SPOILERS

Both 1 and 2 are self-evident and pretty much true. True enough for them to work. (Not for argument as a whole to work though.)

see, this is the problem: you're using hard mathematical induction when your premises are just "true enough". you can't do that: induction requires axiomatic truth. the thing must always be true, with no caveats or exceptions. Premise 1 can be replaced with "you can sell your house far enough under market value that someone will buy it" in order to work around potential legal issues that may arise from a $0 sale, but Premise 2 just doesn't hold in the face of scrutiny. there are too many circumstances where that just isn't true, so you can't use induction.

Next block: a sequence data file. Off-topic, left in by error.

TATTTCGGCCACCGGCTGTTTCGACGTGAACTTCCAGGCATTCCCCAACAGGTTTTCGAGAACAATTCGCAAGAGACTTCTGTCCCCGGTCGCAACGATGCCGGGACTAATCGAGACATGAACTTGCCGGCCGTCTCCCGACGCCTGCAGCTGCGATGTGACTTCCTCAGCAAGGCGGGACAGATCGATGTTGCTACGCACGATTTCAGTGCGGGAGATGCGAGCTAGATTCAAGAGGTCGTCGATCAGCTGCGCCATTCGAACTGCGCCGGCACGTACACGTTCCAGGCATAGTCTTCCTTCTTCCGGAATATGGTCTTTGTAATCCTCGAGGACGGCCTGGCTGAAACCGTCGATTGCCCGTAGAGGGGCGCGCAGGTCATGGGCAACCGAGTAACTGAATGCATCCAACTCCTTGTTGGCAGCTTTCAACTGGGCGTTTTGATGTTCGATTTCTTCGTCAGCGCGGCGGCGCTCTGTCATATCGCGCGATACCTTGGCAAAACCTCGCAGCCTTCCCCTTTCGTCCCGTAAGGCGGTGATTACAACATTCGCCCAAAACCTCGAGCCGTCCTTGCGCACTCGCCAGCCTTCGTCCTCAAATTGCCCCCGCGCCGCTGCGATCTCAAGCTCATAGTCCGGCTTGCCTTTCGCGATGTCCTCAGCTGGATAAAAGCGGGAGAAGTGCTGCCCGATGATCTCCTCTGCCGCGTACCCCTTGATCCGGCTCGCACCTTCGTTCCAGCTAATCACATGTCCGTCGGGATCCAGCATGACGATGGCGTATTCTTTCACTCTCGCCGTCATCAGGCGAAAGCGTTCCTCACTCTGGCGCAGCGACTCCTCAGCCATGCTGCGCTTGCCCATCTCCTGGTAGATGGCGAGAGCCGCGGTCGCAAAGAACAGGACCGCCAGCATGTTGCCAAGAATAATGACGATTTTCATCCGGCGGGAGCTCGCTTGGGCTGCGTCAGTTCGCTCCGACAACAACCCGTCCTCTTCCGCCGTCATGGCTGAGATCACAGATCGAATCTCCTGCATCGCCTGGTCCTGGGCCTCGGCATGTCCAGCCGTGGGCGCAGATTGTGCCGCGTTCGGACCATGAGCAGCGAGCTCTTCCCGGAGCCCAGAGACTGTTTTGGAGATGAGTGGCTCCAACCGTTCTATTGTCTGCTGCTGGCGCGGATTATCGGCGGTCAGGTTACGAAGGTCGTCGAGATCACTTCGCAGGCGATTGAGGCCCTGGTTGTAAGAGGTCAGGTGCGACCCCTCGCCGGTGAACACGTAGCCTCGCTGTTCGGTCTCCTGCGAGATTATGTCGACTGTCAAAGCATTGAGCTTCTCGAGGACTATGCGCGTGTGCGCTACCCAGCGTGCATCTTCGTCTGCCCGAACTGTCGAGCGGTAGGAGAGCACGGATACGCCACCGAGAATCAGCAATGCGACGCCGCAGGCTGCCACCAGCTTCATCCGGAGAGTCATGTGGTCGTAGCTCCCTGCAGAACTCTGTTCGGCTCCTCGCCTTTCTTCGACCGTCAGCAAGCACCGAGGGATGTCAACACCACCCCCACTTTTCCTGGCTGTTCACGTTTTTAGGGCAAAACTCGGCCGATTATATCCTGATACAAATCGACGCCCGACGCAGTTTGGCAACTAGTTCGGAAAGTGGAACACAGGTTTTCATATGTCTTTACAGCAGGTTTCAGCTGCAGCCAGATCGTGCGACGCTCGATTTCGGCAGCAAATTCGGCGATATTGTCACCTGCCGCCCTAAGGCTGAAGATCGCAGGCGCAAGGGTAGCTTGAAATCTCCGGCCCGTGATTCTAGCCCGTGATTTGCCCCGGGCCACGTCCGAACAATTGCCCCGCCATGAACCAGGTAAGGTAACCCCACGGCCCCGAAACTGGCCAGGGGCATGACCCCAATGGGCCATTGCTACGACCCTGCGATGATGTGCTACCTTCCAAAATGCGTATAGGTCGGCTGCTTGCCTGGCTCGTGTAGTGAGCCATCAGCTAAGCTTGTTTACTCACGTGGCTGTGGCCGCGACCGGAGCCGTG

note that the end result of this is roughly comparable to your conclusion: convincing someone to go up is different from them initially being willing to pay that price. the reason this breaks your system, though, is not because mathematical induction fails from your premises (it doesn't) but because your premises are flawed. the equivalence of the two states is baked into Premise 2. so you have the right conclusion, but you've misidentified the point of failure.